By Amelia Riley Swan


At the young age of thirteen, Corey Rich’s passion for photography was born from his interest in rock climbing. After winning a pull-up contest at his junior high school, a teacher invited him to go on a weekend rock-climbing trip. Rich was hooked immediately, enraptured by both the mental and physical challenges of the extreme sport. He found himself with the desire to capture the stories of these weekend excursions. “I borrowed my father’s SLR camera and realized almost immediately that it wasn’t about having the right tools, it was about how you used that tool. It was what happened inside my head that made powerful pictures,” Rich said. His dedication to documenting the sport brought him into the world of adventure photography, working with some of the world’s biggest publications (think Sports Illustrated, National Geographic Adventure, or The New York Times Magazine) in the most extreme conditions.

Rich began his career in adventure photography nearly twenty years ago, and has recently started to work in film as well. Rather than categorizing himself as working strictly with one medium or the other, he first and foremost considers himself to be a visual storyteller. “I like to communicate stories that have a beginning, a middle, and an end,” he said. “Rarely, for me, is it just about a single image. What piques my interest is telling more complex narratives, and that’s really been the case since the very beginning.”

In order to focus his energy on the story and on being creative, Rich relies on the best tools available on the market. His liveBooks website is one of them, he says, “liveBooks has done the hard work of building the platform, doing all of the hard thinking about what makes a great website. They’ve done the problem solving so I can focus on the important part of who I am as a photographer.” The ability to utilize these online communication tools in order to share his work with the widest audience possible is important to Rich: “If you’re not online, you’re essentially putting nails in your coffin.”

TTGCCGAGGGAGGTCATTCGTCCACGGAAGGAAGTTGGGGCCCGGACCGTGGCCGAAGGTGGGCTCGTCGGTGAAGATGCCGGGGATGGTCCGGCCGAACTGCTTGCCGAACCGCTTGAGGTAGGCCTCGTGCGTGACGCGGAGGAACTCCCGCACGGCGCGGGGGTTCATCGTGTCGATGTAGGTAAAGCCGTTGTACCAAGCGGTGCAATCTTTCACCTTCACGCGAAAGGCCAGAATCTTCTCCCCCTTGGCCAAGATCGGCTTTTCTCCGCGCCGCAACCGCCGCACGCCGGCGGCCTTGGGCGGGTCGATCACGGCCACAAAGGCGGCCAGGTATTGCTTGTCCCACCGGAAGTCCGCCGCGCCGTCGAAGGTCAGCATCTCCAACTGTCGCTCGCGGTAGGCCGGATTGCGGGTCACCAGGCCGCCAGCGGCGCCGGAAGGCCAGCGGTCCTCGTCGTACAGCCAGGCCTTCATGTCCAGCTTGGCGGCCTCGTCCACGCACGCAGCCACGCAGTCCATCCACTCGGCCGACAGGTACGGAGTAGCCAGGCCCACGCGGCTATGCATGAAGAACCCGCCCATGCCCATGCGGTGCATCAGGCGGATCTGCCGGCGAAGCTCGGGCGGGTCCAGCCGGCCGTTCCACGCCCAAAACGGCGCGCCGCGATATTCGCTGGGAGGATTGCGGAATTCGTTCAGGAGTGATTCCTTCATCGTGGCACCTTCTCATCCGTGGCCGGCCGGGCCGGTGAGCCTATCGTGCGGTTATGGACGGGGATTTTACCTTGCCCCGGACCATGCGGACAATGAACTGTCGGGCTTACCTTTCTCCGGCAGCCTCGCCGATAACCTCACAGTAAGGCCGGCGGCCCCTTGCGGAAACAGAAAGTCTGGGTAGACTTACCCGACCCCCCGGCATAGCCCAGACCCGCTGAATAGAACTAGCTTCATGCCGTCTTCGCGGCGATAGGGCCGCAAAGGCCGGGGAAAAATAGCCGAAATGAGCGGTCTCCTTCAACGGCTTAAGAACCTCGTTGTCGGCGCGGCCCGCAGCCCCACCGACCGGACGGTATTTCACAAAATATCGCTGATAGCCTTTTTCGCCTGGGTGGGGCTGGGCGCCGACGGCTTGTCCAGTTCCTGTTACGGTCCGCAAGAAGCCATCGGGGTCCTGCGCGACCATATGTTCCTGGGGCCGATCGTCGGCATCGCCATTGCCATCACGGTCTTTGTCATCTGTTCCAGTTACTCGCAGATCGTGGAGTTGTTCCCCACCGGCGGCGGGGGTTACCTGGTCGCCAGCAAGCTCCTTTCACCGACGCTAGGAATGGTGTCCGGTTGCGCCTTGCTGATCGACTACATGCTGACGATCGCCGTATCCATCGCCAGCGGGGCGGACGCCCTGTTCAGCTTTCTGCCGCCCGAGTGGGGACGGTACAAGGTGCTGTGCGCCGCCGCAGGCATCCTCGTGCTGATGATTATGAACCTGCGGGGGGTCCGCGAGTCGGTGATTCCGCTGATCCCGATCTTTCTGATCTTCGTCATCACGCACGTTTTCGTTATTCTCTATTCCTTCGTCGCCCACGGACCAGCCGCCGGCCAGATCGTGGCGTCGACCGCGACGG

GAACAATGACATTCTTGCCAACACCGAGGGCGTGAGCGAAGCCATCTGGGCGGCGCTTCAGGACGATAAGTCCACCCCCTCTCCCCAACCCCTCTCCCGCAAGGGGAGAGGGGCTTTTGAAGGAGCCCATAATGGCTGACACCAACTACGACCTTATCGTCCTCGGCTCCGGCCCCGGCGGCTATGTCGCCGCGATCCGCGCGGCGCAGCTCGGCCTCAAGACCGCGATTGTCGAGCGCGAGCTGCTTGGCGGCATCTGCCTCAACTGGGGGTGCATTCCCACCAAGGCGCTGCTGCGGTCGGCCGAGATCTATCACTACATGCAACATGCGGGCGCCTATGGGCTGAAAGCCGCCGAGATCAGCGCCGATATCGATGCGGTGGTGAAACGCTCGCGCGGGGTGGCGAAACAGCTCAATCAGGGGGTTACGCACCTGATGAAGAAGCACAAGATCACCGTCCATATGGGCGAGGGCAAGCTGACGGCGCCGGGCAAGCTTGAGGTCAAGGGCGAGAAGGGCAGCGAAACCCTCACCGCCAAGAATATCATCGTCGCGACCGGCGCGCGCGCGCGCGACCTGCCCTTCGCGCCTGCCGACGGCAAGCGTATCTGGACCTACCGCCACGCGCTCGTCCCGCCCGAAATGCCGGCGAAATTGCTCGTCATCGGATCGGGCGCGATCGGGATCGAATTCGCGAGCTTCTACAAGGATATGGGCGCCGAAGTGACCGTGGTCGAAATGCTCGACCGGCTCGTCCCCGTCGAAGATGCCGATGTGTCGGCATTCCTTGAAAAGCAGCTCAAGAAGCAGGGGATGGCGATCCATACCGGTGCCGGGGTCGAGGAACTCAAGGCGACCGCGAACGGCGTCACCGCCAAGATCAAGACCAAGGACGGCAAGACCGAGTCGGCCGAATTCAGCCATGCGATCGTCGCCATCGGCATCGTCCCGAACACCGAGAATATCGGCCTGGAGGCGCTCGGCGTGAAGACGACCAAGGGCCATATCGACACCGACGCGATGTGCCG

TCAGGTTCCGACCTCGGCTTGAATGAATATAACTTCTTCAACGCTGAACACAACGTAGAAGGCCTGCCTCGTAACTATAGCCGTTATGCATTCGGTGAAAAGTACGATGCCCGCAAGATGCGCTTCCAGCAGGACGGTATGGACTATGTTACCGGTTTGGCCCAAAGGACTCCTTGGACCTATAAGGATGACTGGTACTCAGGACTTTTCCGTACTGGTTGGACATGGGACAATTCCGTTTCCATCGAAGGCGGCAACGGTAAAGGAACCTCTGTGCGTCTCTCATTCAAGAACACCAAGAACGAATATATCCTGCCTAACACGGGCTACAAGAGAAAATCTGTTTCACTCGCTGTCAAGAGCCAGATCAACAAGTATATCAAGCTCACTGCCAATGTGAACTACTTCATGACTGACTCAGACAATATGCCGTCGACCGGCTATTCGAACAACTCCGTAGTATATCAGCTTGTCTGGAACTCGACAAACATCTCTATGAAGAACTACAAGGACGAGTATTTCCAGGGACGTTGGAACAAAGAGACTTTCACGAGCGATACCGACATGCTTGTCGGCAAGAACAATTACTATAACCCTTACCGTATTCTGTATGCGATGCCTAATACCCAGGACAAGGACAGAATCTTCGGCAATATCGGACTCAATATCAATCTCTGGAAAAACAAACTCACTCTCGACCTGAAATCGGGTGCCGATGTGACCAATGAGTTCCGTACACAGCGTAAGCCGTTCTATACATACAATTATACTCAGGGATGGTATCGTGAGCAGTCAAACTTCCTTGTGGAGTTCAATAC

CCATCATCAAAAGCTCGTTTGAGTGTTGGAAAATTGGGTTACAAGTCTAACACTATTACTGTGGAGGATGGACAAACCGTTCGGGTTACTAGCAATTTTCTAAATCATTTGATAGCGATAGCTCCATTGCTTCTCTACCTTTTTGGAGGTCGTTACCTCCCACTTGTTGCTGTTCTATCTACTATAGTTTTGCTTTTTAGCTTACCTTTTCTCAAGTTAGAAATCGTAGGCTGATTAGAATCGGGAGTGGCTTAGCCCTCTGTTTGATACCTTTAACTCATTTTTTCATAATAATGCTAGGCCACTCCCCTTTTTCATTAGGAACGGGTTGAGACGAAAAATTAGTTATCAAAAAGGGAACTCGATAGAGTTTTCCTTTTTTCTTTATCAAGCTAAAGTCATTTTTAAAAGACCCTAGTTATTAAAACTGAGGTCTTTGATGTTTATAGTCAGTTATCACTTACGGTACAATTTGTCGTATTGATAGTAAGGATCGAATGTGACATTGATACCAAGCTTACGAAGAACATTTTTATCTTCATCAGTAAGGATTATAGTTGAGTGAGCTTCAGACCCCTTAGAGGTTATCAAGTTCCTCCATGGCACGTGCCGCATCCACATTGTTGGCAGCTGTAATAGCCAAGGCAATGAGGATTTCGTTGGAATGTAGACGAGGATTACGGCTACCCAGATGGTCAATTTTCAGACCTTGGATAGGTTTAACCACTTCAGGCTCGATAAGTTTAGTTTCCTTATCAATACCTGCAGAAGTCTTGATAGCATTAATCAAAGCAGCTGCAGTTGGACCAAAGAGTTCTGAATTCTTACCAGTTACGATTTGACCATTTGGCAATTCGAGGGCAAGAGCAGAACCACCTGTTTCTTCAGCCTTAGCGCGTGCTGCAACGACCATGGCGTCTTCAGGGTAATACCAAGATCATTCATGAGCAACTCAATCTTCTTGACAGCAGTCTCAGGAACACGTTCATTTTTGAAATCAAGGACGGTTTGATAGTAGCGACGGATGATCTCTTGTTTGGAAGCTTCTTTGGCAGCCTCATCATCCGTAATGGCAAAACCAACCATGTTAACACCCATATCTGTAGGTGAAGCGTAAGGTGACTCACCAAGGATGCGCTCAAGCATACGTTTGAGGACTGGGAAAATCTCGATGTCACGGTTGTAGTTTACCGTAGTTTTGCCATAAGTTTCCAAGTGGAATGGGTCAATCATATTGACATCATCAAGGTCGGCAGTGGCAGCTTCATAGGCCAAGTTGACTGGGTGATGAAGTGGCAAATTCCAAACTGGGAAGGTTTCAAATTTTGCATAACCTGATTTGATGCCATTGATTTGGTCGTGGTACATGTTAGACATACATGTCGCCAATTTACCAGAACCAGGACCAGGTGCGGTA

Rich’s most recent short film, WHY, is the result of his opportunity to work with the prototype for Nikon’s D4 camera. “Occasionally, there are just these dream phone calls, ones where you have to pinch yourself,” Rich said of the day Nikon approached him about the project. He was given a blank canvas on which to create a short film as well as still photos that would illustrate the capabilities of the D4. After mulling over a few other concepts, Rich settled on WHY, which showcases extreme athletes in their elements. “It was an opportunity to get inside the heads of some of the most elite adventure athletes and try to understand what it is that drives and motivates them to push their limits, day in and day out,” Rich said.

WHY tells the stories of three extreme athletes: kayaker Dane Jackson, rock climber Alex Honnold, and long-distance mountain biker Rebecca Rusch. Filmed exclusively with the Nikon D4, WHY features both interviews from the athletes as well as footage of them in action. “The question ‘why?’ always fascinated me,” Rich said of the concept for the film. “It always intrigues me to sit and listen to their motivation, to see how they operate, to try to understand what the world looks like when looking at it with the set of filters that they have on their eyes. I think the rest of us learn a lot by getting close to their mindset, their philosophy, their methodology towards life.”

In retrospect, Rich admits that he may have been a little overly ambitious in terms of what he and his crew could accomplish in under a two-week period. WHY was filmed in three distinctly different geographic locations, due to the nature of the three athletes featured, and there was a huge amount of variables for the crew to consider. “These aren’t actors in film sets or in studios. These are some of the most elite athletes on the planet. These guys were doing very cutting-edge activities on camera,” Rich said. In order to travel among and film in three locations (Veracruz, Mexico, Joshua Tree Nation Park, California, and Moab, Utah), each day on set followed a very tight timeline. “Our schedule was essentially: the crew would travel for a day, show up at a location, spend a day scouting and preparing, doing logistics and getting ready, and then two days of shooting,” Rich explained.